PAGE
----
JIVA or living being is not merely physical or material body (deha). It is not even biological or vital breath (prdna). Nor is it just a cluster of senseimpressions {manas), nor intellect {buddhi), nor ego {ahankdrd). The essence of jiva is something beyond all these. It is the Transcendent Self or dtman, which is the knowcr {sdksi), the seer {drishid) and pure consciousness {chit).

The composite whole of chit and achil, drishta and d.rishya, karid and karana is the total personality called jiva, the embodied self. The constituents of jiva, according to Vcdant, arc (i) Atmanor Self, (ii) Avidyd or ignorance enveloping the self, (iii) Chiddhhdsa or reflection of the Self in the Ego, (iv) karama sanra, the causal body, (v) linga sanra constituting prdna (vital airs), man, ahankdra and buddhi, and (vi) gross physical body. In gurbdni, jiva (also jia) essentially stands for living being, an organism. Jelejiajivahi lai sdhd, all living beings live by breath (GG, 144), exemplifies this connotation.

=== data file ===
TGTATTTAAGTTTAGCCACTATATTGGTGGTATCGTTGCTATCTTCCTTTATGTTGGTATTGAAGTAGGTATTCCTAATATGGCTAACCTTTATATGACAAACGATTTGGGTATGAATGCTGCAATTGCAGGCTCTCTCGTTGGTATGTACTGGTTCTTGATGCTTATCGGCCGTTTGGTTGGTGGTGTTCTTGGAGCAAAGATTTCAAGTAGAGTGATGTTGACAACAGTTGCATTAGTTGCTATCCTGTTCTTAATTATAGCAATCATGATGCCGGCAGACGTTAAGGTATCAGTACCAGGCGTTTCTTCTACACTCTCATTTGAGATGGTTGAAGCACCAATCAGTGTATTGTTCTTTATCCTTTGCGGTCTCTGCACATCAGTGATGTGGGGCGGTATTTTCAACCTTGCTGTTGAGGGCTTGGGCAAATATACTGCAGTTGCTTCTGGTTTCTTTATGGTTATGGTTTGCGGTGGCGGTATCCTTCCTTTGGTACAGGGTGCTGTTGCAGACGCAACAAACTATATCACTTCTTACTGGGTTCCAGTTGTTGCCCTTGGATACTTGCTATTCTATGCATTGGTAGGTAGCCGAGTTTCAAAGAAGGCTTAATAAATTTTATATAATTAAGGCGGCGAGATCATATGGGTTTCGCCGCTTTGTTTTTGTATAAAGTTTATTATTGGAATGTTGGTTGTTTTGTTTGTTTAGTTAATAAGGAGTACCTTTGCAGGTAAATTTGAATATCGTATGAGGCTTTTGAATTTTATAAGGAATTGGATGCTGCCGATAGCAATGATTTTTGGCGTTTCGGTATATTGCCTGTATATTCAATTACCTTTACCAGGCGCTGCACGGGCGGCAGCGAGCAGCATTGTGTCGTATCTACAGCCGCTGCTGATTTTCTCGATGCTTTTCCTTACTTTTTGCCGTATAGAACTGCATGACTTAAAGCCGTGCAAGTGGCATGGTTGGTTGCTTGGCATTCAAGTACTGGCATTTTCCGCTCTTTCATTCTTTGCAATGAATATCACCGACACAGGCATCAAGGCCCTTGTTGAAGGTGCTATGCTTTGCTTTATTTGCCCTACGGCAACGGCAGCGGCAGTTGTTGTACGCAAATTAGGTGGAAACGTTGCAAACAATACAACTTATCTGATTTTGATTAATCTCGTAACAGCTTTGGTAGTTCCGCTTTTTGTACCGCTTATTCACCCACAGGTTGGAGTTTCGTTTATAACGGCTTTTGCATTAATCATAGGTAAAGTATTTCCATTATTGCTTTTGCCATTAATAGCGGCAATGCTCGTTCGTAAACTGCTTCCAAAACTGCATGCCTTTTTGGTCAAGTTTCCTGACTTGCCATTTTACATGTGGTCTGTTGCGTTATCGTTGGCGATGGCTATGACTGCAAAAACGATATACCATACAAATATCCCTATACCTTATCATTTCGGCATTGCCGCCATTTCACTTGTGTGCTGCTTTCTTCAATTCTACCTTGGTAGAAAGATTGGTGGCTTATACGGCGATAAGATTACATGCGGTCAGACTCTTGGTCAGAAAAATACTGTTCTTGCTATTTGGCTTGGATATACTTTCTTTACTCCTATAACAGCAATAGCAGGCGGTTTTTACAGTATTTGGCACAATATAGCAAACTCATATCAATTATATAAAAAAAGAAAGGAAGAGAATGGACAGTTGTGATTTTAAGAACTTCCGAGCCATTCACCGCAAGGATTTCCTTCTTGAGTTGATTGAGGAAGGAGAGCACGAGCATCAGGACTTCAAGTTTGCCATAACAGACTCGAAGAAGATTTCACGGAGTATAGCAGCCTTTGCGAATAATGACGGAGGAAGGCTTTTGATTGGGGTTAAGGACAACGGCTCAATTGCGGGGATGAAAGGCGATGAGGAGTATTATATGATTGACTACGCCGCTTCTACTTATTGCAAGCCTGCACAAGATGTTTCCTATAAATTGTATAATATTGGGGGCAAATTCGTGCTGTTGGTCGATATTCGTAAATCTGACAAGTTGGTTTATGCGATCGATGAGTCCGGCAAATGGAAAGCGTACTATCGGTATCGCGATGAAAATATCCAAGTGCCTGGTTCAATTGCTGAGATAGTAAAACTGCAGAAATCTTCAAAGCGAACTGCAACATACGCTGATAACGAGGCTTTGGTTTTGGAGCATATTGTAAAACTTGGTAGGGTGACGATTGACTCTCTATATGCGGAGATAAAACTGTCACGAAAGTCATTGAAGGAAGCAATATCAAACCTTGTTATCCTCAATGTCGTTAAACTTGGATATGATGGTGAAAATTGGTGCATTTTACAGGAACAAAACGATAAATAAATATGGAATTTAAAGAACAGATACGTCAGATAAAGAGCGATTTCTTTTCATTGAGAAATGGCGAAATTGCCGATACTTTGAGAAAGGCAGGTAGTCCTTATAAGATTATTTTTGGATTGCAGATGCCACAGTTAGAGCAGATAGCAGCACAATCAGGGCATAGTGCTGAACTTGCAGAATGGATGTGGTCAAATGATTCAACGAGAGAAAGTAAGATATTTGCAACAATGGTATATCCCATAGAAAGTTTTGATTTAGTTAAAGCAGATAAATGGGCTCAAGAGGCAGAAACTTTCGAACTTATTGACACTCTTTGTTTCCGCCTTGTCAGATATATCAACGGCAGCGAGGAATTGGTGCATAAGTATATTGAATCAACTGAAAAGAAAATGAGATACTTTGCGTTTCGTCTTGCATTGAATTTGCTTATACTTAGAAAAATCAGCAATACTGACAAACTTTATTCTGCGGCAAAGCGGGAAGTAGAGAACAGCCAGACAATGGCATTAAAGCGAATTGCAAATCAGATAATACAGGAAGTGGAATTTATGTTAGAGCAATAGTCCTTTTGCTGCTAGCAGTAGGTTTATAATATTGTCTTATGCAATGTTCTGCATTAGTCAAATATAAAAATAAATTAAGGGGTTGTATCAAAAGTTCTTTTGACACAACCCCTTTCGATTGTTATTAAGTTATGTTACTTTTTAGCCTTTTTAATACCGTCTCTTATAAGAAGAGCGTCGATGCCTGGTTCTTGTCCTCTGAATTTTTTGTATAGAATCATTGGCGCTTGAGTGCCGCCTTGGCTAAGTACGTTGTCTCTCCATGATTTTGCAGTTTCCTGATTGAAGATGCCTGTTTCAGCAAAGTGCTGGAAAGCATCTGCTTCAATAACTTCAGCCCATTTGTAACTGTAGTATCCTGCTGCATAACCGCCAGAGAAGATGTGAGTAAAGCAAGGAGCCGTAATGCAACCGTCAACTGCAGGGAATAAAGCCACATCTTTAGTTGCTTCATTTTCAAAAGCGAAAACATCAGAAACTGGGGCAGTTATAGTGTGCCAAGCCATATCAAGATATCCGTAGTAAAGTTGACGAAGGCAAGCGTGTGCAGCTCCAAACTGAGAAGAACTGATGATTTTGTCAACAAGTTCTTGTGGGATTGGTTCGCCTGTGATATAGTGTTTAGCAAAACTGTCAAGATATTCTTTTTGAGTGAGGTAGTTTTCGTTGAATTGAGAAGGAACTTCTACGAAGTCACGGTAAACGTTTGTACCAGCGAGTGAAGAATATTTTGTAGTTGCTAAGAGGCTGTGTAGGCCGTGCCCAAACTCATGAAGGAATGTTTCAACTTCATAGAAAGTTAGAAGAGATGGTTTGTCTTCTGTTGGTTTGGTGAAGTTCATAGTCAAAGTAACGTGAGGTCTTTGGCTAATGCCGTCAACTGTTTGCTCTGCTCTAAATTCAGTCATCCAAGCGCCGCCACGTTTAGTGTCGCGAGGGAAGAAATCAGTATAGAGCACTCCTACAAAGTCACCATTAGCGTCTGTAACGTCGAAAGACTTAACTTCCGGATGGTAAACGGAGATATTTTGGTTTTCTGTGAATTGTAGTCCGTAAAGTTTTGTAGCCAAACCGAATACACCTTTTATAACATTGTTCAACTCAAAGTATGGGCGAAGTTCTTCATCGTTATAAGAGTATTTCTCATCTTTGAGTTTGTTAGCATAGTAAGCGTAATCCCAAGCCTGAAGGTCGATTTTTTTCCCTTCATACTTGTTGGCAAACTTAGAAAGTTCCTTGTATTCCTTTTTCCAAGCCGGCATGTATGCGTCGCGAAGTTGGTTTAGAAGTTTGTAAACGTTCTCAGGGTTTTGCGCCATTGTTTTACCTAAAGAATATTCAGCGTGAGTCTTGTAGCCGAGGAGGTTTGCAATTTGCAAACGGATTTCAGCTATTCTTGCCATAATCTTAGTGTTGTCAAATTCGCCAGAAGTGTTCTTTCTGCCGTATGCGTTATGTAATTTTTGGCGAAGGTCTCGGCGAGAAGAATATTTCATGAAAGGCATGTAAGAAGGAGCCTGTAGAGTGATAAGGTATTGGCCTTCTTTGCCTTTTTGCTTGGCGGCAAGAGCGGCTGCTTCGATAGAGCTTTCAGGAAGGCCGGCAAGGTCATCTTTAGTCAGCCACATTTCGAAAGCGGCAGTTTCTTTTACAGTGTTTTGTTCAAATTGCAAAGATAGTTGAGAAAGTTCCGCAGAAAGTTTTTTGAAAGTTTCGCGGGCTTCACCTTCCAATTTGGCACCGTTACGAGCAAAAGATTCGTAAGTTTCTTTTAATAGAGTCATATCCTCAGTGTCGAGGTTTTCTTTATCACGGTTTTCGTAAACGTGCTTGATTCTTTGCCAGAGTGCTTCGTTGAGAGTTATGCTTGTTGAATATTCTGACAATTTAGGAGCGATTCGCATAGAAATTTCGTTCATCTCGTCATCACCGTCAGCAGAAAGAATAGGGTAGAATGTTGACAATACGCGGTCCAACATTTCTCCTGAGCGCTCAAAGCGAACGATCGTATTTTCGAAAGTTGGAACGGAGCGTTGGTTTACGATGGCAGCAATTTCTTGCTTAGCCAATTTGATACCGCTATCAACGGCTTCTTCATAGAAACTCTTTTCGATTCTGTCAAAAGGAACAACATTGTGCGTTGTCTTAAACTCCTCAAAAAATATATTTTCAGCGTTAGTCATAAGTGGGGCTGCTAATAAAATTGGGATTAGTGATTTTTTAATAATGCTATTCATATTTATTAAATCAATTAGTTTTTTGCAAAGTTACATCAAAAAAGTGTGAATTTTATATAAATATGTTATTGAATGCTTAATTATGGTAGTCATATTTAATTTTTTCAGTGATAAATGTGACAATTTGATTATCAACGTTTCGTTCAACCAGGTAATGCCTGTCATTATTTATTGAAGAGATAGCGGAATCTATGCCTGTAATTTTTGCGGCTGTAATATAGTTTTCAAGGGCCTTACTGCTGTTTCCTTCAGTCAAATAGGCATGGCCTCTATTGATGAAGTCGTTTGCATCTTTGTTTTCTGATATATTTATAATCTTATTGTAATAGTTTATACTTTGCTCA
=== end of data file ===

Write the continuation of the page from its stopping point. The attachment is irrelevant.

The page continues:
The same is also reflected in this line from A kdl Usiati, jivajilejal men thai men, as many living beings as abide in water or on land. The term jiva also stands for dimd or jivdtmd since that is presumed to be the source of life in any living being. Such lines as ishvar jiva ek im jdnai : thus reckon Ishvar (God) and jiva as one (Sri Gur Praia? Suraj Granth) or jiu eku aru sagal sanra: consider it the same one dimd in all different bodies (GG, 330) .The term has also been employed to connote man or chit, i.e. mind or consciousness, as in jia sangi prabhu apund dhartd: He fixes his mind on his Lord (GG, 384). In brief, Jiva in gurbdni stands for a living being or for any of the features life, consciousness, mind or soul (Jivdtma) that are deemed to characteri/x a living being in general, more specifically man.

References :

1. Aviar Singh, Ethics of the Sikhs. Patiala. 1970
2. Slier Singh, The Philosophy of Sikhism. Lahore, 1944